Prepared Statement of the Friends of Midway Atoll
                        National Wildlife Refuge
    Chairman Fleming, Ranking Member Sablan and members of the 
subcommittee, thank you for the opportunity to submit this written 
statement. The Friends of Midway Atoll National Wildlife Refuge is an 
association of supporters and former residents of Midway Atoll. Our 
mission is to support the Midway Atoll National Wildlife Refuge in its 
efforts to preserve, protect and restore the biological diversity and 
historical resources of Midway Atoll while providing opportunity for 
wildlife-dependent recreation, education and scientific research. We 
support the U.S. Fish and Wildlife Service as a conservator of both 
history and wildlife at Midway. We also strongly support the re-opening 
of Midway to visitors in ways compatible with the wildlife and 
historical preservation mission of the Refuge.
    Just this past year, Friends of Midway provided partial funds for 
Refuge projects that supported the preservation of historical and 
natural resources at Midway: the invasive weed Verbesina has been 
almost eliminated from Eastern Island; short-tailed albatross, a 
species once thought to be extinct, have been breeding at Midway and 
managers can observe their movements using remote cameras and; murals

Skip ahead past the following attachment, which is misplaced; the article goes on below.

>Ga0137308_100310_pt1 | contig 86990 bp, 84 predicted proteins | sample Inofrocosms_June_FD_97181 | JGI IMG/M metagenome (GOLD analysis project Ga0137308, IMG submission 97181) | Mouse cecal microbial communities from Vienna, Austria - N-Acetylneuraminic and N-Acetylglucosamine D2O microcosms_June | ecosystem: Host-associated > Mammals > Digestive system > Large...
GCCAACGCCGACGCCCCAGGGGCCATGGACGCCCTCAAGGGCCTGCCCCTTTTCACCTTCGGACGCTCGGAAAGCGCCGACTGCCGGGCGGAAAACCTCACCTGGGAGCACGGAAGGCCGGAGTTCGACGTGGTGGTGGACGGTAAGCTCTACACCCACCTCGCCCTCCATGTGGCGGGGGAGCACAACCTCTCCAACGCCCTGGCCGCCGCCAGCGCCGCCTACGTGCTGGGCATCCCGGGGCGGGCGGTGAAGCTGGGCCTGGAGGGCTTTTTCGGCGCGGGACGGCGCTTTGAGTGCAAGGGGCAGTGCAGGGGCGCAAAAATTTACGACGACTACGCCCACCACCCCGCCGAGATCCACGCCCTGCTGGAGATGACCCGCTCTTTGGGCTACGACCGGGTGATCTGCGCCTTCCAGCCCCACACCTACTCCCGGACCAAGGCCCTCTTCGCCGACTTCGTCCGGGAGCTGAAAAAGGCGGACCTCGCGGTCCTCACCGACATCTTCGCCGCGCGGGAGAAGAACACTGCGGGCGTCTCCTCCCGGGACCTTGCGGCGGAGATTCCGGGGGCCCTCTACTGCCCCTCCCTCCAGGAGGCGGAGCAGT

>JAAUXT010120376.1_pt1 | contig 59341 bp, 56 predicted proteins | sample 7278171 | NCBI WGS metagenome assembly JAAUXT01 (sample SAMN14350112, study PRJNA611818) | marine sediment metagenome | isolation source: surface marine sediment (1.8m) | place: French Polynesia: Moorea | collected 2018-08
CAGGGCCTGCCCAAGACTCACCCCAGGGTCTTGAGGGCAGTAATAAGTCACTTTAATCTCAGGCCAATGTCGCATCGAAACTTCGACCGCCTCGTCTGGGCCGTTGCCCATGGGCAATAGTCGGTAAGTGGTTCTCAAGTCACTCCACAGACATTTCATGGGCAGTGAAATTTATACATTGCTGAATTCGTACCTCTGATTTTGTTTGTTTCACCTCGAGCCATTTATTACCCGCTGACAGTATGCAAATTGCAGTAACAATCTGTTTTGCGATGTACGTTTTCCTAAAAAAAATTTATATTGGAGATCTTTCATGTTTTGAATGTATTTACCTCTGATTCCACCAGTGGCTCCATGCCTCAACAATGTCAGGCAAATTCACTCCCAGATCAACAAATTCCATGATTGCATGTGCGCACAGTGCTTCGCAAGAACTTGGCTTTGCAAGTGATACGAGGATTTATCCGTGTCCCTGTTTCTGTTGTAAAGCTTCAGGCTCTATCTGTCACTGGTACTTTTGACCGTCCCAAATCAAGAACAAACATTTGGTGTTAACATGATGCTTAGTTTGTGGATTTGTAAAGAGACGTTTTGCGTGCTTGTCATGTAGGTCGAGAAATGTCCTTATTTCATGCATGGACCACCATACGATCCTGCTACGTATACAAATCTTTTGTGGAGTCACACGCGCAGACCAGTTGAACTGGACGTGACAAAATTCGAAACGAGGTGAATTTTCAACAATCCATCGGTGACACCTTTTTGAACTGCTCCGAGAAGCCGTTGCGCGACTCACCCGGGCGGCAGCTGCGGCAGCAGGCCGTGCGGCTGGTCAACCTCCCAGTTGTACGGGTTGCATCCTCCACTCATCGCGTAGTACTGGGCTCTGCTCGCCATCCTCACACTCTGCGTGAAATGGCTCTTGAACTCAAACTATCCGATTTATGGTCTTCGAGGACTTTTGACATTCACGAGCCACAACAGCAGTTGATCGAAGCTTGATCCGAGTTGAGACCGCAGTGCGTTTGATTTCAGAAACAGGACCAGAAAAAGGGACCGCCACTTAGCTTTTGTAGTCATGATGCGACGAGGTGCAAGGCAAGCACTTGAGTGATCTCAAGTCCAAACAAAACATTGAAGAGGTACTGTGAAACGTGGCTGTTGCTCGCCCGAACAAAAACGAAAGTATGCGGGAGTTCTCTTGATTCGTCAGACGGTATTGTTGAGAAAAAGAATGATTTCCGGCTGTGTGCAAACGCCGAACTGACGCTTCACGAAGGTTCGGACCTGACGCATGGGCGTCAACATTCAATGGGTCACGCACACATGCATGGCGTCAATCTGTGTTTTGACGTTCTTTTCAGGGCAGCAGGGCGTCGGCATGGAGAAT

depicting military life that were at risk from the elements at Midway 
were transported to Hawai`i and stabilized by art restoration experts.
    USFWS managed a very successful visitor program at Midway between 
2008 and 2012 but the visitor program was ended due to budget cuts. Any 
program that would start up now at no cost to the taxpayer will 
necessarily be expensive. This was not the case in the late nineties 
but several main factors have changed. The commercial airline that 
served Midway closed due to bankruptcy. In order to conserve funds, 
USFWS has reduced the footprint at Midway and there is no longer the 
capacity for large numbers of visitors that could provide an economy of 
scale to reduce costs. Furthermore, large numbers of visitors would be 
detrimental to both the historical monuments and the wildlife at 
Midway.
    The historical monuments at Midway are important and Friends of